Friday, October 3, 2008

No electricity (for a while)

So, the main desk guy in our building called me up around noon yesterday on the building intercom and informed me that the electricity guy was here to disconnect the power to our apartment. Turns out that someone (who will remain unnamed) decided to go to the US without paying the electric bill. And then that same someone decided to stay stateside for several weeks longer than originally intended, and then that someone didn't go immediately to the bank (where all utilities and other bills are paid - weird, huh?) to pay the bill.
Hence, the power turn off, which makes two things abundantly clear - one, that this country doesn't screw around with their utility payments, and, two, that I'm clearly to blame for this fiasco.
Actually, things weren't that bad. I continued to do my work for the day at a cafe with wifi access. And we had what could be considered by some people as a self-enforced romantic evening by candle light. There's something surreal about hanging out in a be-candled house, enjoying a meal in the dark and just hanging out, and then walking out of your apartment to a lit up foyer. Kind of weird to be in the dark when the rest of the city is lit up outside the windows. But fun, for a day at least.
The one downside, if it can even be considered a downside, is that we had no phone or internet access. So, for those of you who were trying to reach us in the later part of the week - we weren't ignoring you. At least, not in the way that we usually ignore our phone calls.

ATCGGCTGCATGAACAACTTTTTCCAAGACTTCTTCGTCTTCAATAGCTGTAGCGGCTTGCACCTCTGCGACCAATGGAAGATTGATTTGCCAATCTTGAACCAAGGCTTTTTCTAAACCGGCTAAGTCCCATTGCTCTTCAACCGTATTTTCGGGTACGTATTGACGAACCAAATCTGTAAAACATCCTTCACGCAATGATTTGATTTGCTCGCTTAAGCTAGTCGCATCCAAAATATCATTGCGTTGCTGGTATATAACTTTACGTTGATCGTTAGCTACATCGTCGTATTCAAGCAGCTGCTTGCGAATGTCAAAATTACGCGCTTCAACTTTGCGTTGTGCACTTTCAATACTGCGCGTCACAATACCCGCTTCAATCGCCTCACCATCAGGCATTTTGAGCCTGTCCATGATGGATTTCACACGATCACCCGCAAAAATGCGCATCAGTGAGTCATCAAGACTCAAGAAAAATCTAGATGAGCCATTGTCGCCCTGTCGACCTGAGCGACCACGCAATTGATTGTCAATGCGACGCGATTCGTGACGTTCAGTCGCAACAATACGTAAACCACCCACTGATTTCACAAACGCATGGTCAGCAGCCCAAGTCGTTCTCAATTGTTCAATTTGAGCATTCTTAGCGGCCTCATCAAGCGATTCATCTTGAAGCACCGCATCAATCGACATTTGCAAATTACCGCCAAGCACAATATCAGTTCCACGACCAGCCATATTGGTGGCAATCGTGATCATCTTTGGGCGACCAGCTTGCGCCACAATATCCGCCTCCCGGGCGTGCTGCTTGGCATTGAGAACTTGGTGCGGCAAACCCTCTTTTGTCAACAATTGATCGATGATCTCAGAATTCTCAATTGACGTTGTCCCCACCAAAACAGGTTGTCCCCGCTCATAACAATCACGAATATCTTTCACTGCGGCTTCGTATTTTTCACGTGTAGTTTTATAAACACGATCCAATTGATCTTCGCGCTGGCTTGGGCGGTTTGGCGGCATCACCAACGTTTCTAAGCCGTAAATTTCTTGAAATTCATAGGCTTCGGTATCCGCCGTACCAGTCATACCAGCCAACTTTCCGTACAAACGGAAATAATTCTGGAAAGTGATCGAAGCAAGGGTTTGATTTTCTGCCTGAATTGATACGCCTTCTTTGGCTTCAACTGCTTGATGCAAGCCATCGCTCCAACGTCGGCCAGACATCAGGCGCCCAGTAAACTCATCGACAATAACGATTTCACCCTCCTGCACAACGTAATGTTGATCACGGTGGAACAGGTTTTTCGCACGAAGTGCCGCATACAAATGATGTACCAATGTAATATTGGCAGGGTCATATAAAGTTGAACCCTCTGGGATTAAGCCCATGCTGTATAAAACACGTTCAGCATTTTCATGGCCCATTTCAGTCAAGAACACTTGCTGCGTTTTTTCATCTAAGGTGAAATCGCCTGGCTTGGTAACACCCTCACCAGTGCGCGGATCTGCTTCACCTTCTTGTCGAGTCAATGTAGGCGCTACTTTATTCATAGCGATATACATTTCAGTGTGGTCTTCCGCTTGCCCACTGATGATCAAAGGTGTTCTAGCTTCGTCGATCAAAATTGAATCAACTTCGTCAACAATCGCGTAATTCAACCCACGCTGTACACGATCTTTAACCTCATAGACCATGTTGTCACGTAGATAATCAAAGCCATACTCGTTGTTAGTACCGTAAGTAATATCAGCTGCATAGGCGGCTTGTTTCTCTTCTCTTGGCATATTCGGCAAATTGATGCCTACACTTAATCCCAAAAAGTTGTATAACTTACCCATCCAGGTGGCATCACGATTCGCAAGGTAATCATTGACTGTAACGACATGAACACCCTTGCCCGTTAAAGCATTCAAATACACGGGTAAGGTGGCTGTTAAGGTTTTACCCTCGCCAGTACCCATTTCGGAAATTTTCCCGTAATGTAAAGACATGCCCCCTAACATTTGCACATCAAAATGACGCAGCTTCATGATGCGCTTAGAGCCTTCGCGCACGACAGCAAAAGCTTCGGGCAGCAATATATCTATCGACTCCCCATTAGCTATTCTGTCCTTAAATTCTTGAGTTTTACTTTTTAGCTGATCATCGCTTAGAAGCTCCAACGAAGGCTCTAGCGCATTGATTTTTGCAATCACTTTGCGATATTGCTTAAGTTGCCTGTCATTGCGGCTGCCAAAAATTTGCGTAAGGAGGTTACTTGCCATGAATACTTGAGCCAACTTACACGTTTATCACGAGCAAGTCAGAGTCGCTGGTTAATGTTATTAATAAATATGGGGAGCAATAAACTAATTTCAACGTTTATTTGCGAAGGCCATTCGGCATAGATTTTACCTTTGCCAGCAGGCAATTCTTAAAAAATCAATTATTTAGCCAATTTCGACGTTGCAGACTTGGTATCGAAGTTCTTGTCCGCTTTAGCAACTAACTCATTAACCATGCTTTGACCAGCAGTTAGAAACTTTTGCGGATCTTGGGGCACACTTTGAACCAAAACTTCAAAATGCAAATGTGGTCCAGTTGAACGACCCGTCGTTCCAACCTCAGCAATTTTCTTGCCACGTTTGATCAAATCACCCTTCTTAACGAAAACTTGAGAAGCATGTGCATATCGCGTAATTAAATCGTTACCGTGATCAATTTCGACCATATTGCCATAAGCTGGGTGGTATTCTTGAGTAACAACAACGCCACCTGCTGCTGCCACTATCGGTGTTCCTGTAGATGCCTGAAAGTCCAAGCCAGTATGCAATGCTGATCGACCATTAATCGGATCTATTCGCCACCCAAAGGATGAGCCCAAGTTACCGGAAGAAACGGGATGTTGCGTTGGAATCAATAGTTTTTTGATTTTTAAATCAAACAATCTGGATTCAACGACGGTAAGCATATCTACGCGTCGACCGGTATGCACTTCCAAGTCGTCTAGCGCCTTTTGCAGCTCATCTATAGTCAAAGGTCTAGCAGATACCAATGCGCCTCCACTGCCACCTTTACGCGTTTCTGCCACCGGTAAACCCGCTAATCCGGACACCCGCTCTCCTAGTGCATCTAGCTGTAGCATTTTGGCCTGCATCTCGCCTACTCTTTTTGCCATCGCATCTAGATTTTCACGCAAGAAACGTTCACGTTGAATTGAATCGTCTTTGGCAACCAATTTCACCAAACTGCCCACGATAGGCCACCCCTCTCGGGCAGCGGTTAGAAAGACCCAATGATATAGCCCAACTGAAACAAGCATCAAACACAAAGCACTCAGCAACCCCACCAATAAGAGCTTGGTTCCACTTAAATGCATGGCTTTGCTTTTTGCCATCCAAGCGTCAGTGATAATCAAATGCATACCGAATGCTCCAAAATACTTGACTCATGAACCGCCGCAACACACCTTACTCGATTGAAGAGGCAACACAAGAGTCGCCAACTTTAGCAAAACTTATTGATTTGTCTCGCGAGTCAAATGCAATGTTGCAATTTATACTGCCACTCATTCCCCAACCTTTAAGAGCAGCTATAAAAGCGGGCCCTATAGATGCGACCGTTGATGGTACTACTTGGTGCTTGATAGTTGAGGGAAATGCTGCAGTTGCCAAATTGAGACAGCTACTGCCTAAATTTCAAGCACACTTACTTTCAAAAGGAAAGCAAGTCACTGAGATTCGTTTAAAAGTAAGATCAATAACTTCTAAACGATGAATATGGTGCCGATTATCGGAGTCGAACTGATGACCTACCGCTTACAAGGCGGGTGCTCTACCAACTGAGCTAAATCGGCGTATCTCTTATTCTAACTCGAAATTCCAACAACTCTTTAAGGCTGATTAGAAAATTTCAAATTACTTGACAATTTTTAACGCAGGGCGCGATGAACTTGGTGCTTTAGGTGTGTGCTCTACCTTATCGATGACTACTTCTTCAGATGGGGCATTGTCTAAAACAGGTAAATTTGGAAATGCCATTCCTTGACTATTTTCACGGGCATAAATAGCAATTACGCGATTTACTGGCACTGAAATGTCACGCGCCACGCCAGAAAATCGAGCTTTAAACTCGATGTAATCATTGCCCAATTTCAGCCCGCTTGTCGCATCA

This experience (the power is back on now), coupled with the financial crisis going on at the moment, and sprinkled with a little of the last (latest) die hard movie (what is that - the fifth? sixth) that I caught a snippet of at the gym this morning, has me thinking about the relative differences in reactions to the pandemonium that is upon us. I've been thinking about the "developing" nations of the third world, and the fact that most people have little or no access to capital (debt or equity), and how, up to the last couple weeks, this was seen as a major detriment to the development of these countries. There aren't that many mortgage instruments availalbe to people here, little credit cards, no home equity lines of credit, no car loans, no commercial paper, no short term loans (this has all started to change recently, but I imagine that the growth in this area is going to be drastically curtailed in the future). People in Ecuador, specifically, have gone through a period where all bank assets were frozen, across the nation - nobody could get any money. And they survived. They were able to continue going about their business as usual.
Huge swaths of this country only recently were added to the electric grid, and those that have had electricity for a longer period of time (such as in urban areas) have gotten used to losing power for days at a time. There was a time in the not too distant past where Quito would only have power every other day - and that went on for years.
So, what does this all mean? It means that the "third world" people are far more prepared to deal with adverse conditions than their developed neighbors. That the developing nations are going to be in a better position, relative to their more developed neighbors, to handle the coming difficult times, and that maybe, somehow, the gap between the developed and developing nations is going to shrink. We, or our counterparts who think and work on these issues, used to think that this gap would shrink when the third world became more like the first. Who knew it would happen when the first moved down the rungs to join the third?
I guess there's a silver lining in any cloud. Consider this - no more illegal immigrant issue. Nobody wants to sneak into a country that has no jobs to offer them.

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